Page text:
“My original idea was to offer something that was as customized as possible to meet individual needs. I believe now that in order to do something like that we need to move more towards a menu of services and convert our existing management accounts into a basic type of management package, if you will. When people want extra things then we would add accordingly. I still like the overall vision of our business as exclusively residential property management. As a part of this menu of services there would be a basic set of functions that we offer based on a percentage of the income from the property. Then we would charge separately for additions for things, such as mailing paper statements. Right now there is a basic management agreement (that covers everything) and it is very rare that I will make changes to that.”
One reason for this shift toward a menu of services is so that the customer service can be maintained at a high level while also starting to gain efficiencies through initiatives like a paperless office,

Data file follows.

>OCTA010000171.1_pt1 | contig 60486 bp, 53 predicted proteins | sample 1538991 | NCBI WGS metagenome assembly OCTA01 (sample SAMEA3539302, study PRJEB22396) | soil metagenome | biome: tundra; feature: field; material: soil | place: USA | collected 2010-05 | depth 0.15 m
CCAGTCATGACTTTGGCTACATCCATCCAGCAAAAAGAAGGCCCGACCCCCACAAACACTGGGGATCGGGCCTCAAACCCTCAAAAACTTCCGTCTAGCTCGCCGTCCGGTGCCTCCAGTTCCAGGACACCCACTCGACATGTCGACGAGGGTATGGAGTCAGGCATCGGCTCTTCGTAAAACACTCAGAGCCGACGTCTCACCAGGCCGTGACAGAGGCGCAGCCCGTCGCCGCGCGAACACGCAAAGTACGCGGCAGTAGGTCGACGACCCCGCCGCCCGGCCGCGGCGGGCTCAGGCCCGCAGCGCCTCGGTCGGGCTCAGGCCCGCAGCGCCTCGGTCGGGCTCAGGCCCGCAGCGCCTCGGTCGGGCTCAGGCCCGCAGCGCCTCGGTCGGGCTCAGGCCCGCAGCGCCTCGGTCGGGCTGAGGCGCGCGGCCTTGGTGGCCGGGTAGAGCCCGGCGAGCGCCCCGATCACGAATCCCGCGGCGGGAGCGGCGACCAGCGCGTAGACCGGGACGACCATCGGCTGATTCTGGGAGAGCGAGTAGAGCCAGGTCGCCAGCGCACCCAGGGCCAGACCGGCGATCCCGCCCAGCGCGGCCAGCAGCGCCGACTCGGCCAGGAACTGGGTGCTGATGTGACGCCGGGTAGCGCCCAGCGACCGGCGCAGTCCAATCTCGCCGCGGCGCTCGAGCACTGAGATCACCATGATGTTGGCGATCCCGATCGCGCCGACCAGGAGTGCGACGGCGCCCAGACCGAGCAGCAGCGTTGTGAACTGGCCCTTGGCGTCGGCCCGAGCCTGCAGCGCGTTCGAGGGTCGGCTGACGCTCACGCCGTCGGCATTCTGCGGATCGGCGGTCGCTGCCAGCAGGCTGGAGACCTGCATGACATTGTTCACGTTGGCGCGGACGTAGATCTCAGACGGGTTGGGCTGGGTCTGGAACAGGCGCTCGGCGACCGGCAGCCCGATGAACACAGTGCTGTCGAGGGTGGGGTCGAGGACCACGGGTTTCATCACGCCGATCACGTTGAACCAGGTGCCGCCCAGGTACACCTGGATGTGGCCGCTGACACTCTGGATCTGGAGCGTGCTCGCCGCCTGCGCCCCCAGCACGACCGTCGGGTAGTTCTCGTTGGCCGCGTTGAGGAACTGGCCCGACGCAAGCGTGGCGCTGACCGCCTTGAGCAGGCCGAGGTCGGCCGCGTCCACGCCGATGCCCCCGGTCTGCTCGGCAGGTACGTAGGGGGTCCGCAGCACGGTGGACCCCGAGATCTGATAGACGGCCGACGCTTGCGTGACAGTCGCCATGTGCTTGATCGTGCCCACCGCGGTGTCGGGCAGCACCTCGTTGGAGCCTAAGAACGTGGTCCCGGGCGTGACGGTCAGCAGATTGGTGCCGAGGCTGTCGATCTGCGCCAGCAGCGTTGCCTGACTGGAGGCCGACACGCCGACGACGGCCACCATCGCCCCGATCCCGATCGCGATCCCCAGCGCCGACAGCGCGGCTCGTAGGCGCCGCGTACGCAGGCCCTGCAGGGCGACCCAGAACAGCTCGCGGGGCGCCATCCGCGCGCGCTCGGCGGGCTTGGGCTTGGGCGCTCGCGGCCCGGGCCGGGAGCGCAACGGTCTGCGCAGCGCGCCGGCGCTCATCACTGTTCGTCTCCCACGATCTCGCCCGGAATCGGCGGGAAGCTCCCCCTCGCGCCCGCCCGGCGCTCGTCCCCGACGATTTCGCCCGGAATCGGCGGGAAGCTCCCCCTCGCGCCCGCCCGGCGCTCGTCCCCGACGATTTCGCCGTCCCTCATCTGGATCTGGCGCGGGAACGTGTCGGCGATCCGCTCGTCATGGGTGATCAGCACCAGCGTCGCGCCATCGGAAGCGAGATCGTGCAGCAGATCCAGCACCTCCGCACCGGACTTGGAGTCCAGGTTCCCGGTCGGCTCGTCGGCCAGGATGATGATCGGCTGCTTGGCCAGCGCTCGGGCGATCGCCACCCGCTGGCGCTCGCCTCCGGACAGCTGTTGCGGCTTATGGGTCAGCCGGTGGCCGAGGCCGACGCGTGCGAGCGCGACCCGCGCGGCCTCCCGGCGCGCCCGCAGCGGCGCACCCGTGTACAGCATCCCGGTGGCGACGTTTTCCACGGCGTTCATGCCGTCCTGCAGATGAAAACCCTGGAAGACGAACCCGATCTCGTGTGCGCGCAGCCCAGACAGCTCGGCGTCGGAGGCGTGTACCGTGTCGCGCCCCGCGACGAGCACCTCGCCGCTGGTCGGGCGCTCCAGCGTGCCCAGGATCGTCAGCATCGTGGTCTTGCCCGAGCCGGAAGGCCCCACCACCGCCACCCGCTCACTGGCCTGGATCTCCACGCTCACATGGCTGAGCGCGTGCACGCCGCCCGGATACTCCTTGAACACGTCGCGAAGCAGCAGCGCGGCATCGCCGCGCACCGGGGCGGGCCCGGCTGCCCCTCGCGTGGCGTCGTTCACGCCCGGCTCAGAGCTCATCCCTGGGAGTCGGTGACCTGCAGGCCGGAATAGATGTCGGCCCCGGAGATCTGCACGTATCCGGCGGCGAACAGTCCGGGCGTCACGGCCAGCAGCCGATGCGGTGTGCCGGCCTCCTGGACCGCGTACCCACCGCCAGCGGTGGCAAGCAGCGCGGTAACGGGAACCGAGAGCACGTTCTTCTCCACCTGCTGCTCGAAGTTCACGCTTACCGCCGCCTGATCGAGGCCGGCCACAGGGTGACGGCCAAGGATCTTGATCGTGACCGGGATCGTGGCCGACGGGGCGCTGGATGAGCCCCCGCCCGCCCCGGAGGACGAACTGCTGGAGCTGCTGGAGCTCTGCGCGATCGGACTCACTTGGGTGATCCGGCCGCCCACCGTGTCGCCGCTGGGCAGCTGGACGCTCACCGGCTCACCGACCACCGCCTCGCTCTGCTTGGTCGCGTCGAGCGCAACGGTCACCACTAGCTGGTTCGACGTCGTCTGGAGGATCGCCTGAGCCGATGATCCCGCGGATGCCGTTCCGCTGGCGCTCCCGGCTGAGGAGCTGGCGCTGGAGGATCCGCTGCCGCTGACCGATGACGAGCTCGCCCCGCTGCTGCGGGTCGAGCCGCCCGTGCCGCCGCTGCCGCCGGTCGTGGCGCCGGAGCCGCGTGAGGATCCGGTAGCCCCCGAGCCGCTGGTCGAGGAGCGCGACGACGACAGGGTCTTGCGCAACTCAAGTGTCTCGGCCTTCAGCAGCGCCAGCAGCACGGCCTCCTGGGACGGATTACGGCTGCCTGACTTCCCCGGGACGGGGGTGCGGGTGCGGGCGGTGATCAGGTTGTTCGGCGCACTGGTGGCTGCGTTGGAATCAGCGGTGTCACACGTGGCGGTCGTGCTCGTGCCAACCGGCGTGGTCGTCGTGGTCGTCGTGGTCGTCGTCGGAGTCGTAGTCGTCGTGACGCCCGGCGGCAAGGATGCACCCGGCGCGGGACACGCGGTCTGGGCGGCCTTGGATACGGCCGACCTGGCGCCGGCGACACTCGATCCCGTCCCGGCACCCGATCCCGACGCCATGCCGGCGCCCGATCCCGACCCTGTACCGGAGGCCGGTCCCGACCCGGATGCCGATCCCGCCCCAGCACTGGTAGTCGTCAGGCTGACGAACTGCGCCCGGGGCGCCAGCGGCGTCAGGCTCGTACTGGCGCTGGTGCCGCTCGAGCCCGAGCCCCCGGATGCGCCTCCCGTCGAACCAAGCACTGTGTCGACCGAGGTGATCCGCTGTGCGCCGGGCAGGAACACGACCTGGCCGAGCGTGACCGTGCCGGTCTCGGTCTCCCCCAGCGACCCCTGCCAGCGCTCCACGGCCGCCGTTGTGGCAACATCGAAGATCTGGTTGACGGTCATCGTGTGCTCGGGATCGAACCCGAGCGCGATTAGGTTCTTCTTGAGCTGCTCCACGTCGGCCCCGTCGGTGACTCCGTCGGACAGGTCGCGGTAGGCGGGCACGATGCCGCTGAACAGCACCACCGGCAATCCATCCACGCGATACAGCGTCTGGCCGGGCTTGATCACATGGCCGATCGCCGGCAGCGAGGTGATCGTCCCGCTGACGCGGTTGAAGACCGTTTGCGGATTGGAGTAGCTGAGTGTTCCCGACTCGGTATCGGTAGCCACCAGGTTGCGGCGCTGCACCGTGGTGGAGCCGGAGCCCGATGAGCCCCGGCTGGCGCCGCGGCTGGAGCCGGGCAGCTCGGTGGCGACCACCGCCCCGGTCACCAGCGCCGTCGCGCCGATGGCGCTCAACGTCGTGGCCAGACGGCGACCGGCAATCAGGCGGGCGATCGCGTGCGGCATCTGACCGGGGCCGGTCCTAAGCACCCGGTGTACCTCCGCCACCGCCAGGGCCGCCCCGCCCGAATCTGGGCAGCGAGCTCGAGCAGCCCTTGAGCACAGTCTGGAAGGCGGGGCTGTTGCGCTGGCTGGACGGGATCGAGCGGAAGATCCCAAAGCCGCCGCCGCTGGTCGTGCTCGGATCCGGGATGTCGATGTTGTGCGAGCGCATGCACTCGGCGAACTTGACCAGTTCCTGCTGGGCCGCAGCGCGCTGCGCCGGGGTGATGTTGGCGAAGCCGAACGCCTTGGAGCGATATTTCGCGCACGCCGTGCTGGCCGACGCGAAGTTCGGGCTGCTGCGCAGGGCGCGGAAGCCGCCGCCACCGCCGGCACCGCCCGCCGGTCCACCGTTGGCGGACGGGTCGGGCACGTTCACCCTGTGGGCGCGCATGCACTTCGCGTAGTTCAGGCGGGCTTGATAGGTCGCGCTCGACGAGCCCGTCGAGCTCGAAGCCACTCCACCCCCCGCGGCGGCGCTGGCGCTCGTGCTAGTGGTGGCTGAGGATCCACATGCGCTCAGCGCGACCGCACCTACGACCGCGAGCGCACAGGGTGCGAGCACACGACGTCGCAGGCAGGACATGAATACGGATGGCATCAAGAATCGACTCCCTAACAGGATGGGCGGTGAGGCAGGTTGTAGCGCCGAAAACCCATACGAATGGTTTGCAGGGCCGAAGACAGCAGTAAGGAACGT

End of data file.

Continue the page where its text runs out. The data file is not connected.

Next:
“The main initiative we have been working with over time has been to move toward a paperless office so that we can stay in the same workspace as long as possible”
As Corazon adds properties and continues to grow, Tony has started to think about how the office can offer high quality services but cut wasteful interactions so that he can keep costs down for clients. Cost go up significantly if he needs to move to a larger location or add more employees. If however, clients can be encouraged to use services that truly add the most value to them, then there will be reduction of time not being used efficiently by the staff so that they can focus on becoming more efficient at the work that they do. This point came up when I asked what might be holding his business back, when it comes to growth,